In some instances we are mistaken in relying on biblical understandings and traditions formed hundreds, or even thousands, of years ago without the benefit of the knowledge we currently have of creation, prophecy, and history. All things were not made known from the beginning nor are all things revealed all at the same time.

Luke 24:45 Then opened he their understanding, that they might understand the scriptures,

Daniel 12:4 But thou, O Daniel, shut up the words, and seal the book, even to the time of the end: many shall run to and fro, and knowledge shall be increased.

This study examines the question of the foreknowledge of God and how it is to be understood and the misunderstandings of those before us. It will look at three aspects, three theologies, and their different interpretations of certain passages of Scripture. It is basically a study in different views of history. There may be more but at the very least there are the three different viewpoints considered here.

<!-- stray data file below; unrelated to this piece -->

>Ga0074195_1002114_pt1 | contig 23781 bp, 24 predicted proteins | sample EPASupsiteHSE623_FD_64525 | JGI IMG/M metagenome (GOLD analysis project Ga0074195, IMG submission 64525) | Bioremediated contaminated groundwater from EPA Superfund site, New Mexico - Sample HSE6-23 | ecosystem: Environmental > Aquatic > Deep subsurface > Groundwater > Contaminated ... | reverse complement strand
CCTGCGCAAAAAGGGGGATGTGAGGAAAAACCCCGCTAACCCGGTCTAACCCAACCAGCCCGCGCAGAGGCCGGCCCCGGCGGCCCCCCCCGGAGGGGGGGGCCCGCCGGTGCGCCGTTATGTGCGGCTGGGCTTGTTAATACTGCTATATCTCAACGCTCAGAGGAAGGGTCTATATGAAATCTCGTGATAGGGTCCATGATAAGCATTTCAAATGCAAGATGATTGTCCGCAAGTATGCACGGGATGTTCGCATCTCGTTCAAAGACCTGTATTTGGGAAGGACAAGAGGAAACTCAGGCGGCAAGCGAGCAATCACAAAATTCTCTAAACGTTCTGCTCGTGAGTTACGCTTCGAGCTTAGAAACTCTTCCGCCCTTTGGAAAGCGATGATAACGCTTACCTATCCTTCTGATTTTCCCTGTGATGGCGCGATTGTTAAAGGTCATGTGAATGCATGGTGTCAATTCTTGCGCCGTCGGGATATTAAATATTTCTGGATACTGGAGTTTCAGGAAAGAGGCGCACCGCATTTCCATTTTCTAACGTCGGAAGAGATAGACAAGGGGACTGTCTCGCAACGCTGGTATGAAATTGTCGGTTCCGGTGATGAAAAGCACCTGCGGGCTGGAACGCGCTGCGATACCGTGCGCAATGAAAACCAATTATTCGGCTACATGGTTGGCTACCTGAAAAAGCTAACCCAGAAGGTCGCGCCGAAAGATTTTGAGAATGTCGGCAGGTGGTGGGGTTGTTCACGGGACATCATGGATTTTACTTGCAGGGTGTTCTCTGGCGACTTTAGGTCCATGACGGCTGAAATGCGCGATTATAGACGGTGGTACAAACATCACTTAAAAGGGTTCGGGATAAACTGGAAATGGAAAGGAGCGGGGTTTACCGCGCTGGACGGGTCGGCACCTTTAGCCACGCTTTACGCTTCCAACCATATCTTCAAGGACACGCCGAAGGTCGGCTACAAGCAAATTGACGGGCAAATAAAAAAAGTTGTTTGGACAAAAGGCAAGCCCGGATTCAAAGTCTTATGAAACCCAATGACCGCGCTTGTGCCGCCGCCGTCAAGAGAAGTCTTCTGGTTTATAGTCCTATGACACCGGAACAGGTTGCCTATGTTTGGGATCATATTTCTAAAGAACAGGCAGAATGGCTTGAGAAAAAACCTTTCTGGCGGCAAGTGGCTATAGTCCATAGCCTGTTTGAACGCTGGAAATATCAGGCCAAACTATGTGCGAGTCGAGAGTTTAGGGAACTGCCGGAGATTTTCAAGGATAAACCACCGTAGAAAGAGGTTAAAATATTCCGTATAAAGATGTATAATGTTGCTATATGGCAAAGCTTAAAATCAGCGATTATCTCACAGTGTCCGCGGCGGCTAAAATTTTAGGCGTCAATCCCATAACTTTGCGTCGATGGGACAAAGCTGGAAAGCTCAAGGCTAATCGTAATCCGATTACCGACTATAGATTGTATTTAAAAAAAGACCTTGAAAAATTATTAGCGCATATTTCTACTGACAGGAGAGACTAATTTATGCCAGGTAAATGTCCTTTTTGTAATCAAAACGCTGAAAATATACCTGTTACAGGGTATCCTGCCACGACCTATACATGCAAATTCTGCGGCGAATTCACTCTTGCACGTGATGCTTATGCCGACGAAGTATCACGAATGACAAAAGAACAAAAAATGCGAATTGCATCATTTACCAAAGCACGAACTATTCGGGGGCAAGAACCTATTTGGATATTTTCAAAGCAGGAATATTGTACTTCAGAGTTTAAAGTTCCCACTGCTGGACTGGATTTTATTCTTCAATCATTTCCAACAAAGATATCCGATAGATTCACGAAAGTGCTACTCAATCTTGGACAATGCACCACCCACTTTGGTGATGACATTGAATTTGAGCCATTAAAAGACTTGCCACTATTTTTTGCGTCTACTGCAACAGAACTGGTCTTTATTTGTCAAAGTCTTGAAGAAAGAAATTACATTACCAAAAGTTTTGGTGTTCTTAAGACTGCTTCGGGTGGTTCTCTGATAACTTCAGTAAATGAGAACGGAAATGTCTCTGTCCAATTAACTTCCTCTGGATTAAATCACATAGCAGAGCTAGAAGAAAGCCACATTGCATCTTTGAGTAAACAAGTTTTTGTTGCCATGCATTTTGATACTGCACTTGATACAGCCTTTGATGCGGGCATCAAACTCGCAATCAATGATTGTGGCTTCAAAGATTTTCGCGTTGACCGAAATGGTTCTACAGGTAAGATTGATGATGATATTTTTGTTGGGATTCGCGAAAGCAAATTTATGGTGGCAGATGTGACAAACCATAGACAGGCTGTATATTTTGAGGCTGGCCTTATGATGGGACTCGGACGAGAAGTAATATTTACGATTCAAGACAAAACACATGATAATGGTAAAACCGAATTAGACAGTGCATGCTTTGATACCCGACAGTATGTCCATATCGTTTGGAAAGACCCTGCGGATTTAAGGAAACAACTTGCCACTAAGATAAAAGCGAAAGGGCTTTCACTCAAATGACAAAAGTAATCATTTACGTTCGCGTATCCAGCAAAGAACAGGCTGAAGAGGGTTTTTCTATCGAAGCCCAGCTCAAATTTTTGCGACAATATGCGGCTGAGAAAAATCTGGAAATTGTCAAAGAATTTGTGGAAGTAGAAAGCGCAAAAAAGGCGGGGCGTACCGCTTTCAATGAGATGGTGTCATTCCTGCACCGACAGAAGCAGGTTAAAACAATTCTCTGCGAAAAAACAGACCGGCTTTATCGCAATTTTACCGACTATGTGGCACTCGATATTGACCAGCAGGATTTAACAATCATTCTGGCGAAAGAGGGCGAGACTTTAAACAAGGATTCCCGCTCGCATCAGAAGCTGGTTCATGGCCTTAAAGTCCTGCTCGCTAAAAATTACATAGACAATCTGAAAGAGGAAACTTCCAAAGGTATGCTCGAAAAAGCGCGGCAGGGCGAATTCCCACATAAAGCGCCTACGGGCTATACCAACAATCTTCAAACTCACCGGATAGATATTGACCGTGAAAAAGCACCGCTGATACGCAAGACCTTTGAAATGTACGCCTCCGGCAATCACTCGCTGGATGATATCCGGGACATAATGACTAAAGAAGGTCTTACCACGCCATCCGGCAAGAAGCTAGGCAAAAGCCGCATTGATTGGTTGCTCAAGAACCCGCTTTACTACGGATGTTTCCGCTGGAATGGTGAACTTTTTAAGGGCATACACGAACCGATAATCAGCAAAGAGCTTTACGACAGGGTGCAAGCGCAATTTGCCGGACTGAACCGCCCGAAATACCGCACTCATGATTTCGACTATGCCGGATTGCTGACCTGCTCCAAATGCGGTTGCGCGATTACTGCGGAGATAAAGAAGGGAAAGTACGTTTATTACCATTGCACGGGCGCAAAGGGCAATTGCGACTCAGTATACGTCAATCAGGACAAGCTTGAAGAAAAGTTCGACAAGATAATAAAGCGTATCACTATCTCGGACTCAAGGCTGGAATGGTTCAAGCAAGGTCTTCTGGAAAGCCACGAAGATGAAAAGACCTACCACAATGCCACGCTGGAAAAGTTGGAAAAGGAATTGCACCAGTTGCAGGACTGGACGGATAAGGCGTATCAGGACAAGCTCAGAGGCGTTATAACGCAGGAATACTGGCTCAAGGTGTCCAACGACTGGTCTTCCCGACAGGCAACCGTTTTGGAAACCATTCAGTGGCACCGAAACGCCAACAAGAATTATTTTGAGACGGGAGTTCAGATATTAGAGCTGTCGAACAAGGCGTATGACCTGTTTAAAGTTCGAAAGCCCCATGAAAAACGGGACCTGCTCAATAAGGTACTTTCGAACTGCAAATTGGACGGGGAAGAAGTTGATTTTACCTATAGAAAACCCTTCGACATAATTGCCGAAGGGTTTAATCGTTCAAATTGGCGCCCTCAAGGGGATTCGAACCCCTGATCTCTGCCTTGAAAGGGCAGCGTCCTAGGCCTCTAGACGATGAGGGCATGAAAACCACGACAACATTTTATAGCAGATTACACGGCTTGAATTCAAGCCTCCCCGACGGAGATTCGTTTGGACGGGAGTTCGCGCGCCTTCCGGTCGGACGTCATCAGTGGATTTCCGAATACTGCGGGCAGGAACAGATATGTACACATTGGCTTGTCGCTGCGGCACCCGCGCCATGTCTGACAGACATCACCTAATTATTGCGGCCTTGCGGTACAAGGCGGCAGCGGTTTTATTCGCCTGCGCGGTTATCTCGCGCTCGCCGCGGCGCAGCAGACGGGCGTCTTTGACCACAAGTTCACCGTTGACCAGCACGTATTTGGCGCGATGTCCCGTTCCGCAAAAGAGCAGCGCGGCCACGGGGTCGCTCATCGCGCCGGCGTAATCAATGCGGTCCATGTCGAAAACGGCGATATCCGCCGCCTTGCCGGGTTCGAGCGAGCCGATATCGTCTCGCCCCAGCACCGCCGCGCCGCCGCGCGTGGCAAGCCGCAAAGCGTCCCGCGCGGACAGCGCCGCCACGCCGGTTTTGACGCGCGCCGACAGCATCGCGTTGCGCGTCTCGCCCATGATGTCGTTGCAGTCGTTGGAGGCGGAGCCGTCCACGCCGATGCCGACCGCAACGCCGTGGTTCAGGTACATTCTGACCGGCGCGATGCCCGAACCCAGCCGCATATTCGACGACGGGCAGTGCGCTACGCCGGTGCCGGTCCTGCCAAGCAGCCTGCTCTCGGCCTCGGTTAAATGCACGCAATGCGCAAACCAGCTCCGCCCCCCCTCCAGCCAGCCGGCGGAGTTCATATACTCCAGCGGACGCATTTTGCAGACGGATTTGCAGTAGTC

The three points we have to ponder in the matter of God’s foreknowledge, three views of history, are represented by Reformed Theology, Closed Theology, and Open Theology.

It can be a little confusing at first and I admonish readers to read thoughtfully. It is not the purpose of this study to cover all aspects, beliefs, and teachings of any of the three theologies as they can be somewhat fluid.

The name Reformed Theology represents predestination, popularly known as Calvinism, and also known as Sovereign Grace Theology. The name is maintained as its system is quite stable in being that all things are predetermined they can hardly be changeable, that is history is closed. If you are predestinated to be saved, you are saved. You cannot not be saved. God’s foreknowledge is due to him having predestinated all things.